The French have always had a certain a knack for aging gracefully, so it’s no surprise that as the Alliance Française French Film Festival turns quarter of a century old – kicking off in Sydney last night, then Melbourne today, before glamorously jetting round the country and finishing in Byron Bay in late April – the line up is looking as good as ever.
Australia’s longest running and biggest foreign film festival showcases just short of 50 films this year, with RocKwiz presenter and Eurovision host Julia Zemiro, who was born in Aix-en-Provence, as its patron.
Kicking off with writer/director Nils Tavernier’s feel-good flick The Finishers, about a wheelchair using son and his former Iron Man father competing in a triathlon together, and ending with a Jacques Tati classic Mon Oncle, we round up 10 of the best in between.
The Past’s Tahar Rahim teams up with the beautiful Leá Seydoux (Blue is the Warmest Colour) in writer/director Rebecca Zlotowski’s sophomore feature Grand Central. Gary (Rahim) lands a job at a nuclear power station and almost immediately falls for Karole (Seydoux), the fiancé of a co-worker. What could possibly go wrong?
Love Like Poison director Katell Quillévéré’s second feature, Suzanne, will have you reaching for the hankies as the titular single mother (Sara Forestier) falls for the wrong man Nicolas (Paul Hamy). It may sound like a well-worn story, but this is a 90-minute powerhouse of family drama.
Camille Claudel 1915
It wouldn’t be a proper French film festival without a bit of Juliette Binoche, who stars in controversial director Bruno Dumont’s Camille Claudel 1915. Picking up the threads of Bruno Nuytten’s 1989 classic Camille Claudel, Binoche stars as the titular sculptor and former lover of Rodin, now confined to a mental asylum.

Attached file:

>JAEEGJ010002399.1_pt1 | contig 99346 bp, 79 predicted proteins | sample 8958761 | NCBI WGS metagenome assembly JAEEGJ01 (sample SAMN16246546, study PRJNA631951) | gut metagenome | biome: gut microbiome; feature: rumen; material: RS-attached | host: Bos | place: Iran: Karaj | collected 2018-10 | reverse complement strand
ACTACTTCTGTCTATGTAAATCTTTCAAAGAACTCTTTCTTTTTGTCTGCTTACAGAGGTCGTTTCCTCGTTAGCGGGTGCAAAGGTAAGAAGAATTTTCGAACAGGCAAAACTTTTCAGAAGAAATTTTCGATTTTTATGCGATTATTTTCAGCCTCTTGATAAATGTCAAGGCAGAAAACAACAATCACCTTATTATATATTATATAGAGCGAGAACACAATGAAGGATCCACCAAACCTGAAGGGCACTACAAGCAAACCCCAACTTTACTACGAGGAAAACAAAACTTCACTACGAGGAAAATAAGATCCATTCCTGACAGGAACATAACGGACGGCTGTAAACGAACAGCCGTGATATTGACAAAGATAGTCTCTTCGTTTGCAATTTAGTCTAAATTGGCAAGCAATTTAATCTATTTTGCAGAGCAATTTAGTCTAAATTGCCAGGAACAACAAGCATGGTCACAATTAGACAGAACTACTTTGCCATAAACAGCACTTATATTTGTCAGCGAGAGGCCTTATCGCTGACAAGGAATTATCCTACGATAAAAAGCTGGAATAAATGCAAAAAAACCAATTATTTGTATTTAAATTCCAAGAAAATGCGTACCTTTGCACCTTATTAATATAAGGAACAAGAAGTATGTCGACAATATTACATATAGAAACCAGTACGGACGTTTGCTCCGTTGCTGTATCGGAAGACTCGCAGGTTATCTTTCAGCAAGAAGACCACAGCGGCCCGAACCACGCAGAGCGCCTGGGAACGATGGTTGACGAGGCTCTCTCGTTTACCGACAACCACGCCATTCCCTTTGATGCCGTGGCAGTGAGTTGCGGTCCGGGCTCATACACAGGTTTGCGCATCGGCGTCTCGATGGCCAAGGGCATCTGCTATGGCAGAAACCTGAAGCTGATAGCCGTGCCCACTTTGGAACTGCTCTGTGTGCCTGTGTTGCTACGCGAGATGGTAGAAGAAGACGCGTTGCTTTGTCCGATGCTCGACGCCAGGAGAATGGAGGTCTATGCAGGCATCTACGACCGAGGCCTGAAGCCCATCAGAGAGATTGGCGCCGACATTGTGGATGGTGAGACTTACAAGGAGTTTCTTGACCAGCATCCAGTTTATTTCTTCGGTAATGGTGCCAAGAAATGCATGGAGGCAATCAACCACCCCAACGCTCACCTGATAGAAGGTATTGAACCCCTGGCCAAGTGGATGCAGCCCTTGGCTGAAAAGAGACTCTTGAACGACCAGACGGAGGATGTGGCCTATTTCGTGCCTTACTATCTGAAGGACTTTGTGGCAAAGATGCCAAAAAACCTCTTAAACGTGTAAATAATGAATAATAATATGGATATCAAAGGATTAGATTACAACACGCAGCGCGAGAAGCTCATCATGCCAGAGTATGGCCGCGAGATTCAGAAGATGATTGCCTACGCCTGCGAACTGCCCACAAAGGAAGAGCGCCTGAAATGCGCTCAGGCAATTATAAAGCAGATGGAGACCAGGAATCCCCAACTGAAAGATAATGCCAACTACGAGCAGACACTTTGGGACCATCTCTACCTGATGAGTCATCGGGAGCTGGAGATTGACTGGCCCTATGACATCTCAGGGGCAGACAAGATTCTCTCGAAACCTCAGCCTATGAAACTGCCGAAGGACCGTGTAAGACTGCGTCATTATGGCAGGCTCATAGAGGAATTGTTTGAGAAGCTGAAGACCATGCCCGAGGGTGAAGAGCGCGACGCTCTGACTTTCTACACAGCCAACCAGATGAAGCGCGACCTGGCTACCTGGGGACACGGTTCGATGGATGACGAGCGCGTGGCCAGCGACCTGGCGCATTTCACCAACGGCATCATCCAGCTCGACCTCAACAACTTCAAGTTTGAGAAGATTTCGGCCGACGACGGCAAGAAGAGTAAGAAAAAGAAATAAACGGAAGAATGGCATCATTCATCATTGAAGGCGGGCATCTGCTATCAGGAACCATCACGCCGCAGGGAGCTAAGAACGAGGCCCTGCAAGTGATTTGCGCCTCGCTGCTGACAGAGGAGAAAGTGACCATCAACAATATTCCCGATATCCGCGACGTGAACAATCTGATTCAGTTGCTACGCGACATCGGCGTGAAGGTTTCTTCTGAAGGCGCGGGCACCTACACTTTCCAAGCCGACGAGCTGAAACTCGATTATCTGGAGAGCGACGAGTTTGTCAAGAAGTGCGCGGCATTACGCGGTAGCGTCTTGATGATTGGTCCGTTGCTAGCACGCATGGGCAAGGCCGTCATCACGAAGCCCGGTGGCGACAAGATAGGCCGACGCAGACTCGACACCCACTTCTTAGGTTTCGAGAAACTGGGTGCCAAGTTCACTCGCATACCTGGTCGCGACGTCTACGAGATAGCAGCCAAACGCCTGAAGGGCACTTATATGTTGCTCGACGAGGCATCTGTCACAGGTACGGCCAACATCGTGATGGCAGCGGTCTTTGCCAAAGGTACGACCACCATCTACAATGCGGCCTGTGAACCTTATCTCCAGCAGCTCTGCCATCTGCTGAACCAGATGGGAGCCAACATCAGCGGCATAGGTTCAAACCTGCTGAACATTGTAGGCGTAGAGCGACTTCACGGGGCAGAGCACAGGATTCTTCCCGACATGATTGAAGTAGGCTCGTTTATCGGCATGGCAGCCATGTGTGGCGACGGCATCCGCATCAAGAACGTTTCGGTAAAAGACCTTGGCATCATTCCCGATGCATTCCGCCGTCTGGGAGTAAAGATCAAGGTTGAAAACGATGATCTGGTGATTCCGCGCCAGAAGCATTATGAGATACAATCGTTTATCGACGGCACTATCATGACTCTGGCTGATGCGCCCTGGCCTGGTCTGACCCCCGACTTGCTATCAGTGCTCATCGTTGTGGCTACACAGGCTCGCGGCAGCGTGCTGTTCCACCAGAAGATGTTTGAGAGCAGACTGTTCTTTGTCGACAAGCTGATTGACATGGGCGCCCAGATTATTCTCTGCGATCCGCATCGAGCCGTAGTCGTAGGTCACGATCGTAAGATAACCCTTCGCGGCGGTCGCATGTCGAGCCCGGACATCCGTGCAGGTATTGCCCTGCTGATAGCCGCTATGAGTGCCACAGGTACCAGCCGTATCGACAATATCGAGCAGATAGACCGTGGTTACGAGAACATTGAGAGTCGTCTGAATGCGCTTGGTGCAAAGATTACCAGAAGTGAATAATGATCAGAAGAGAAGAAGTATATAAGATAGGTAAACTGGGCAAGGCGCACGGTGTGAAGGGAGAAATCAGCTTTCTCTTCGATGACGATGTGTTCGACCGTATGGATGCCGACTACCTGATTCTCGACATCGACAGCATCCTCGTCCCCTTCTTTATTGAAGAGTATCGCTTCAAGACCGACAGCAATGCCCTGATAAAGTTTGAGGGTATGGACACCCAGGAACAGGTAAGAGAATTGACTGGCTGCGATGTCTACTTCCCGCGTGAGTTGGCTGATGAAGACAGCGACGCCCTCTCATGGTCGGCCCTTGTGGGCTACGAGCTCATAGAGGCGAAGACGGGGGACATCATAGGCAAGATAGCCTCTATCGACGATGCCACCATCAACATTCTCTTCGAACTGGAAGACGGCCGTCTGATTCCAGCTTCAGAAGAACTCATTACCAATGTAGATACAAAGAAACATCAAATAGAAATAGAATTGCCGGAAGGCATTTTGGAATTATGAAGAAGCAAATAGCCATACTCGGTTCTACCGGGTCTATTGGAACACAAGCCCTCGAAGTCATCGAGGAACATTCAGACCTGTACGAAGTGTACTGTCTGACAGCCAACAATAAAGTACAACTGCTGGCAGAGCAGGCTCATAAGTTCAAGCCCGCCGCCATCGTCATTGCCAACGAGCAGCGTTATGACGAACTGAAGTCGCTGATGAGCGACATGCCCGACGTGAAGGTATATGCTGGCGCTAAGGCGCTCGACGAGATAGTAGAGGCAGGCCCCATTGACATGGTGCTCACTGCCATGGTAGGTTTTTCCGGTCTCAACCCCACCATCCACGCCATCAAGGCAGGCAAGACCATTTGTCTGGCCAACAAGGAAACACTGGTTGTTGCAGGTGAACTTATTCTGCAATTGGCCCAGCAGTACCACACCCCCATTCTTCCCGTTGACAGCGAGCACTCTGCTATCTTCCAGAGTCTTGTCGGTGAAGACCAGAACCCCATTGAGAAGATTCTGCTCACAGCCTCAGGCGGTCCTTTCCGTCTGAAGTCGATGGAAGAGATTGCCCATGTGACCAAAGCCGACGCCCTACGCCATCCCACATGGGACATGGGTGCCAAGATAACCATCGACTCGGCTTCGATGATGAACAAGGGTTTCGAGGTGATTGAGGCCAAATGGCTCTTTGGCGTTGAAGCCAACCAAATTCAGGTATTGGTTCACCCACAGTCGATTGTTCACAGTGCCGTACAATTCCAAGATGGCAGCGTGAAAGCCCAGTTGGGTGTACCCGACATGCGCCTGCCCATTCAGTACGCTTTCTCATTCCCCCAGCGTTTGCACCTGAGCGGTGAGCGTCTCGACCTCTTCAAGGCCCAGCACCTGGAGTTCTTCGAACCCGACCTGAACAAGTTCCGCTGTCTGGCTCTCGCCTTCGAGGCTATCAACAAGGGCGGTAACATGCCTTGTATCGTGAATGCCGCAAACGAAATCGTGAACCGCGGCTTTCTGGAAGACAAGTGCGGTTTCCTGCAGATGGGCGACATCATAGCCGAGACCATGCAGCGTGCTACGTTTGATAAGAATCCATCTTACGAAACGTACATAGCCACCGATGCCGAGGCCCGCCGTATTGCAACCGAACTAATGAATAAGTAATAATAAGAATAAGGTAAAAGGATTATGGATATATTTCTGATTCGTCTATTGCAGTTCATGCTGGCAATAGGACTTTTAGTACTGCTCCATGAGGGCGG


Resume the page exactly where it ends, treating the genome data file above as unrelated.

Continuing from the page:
If that all sounds a bit too heavy, Jean-Marc Rudnicki’s Wrestling Queens is a riotously comic hoot with an unexpectedly warm heart. Estranged from her young son, Rose (Marilou Berry) attempts to win his favour by taking up his favourite obsession – wrestling – dragging three supermarket colleagues along for the ride.
If you loved The September Issue’s peek inside the Vogue closet and up close and personal approach to fashion industry icon Anna Wintour, you’ll want to catch Mademoiselle C. Taking a similar approach with former Vogue Paris editor-in-chief and Karl Lagerfeld BFF Carine Roitfeld, the doco follows the larger than life character as she launches her new magazine.
Me, Myself and Mum
Marie Antoinette actor turned writer/director Guillaume Gallienne translates his one-man comedy show revealing his awkward coming out for the big screen. Gallienne not only plays himself, but also dons drag to portray his mum in this fabulously funny Cannes and Cesar darling.
Belle and Sebastian
Kids, and former kids of a certain age, will love Nicolas Vanier’s live action retelling of the 1960s Japanese cartoon about a boy and his dog, itself adapted from the novel by Cécile Aubrey.
Jean Dujardin, the spunky Oscar-winning star of The Artist, plays a Russian secret agent Gregory Lioubov in Éric Rochant’s sexy thriller Möbius. Out to entrap a dodgy tycoon (Tim Roth), Gregory instead finds himself falling for the beautiful Alice (Cécile de France). With Monaco as the backdrop, this one looks luscious and is packed with intrigue.
The Intouchables star François Cluzet plays a security van driver who pulls off a mammoth heist as he goes AWOL with 11.6 million Euros, in this true-life inspired thriller from Philippe Godeau.
When Bertrand Tavernier, one of France’s most-lauded auteurs, adapts Abel Lanzac’s comic book Quai d’Orsay that lampoons French politics Armando Iannucci-style, you’re in for some razor sharp satire. Thierry Lhermitte stars as the hapless foreign minister whose team tries desperately to keep him on track as imminent war rumbles on the horizon.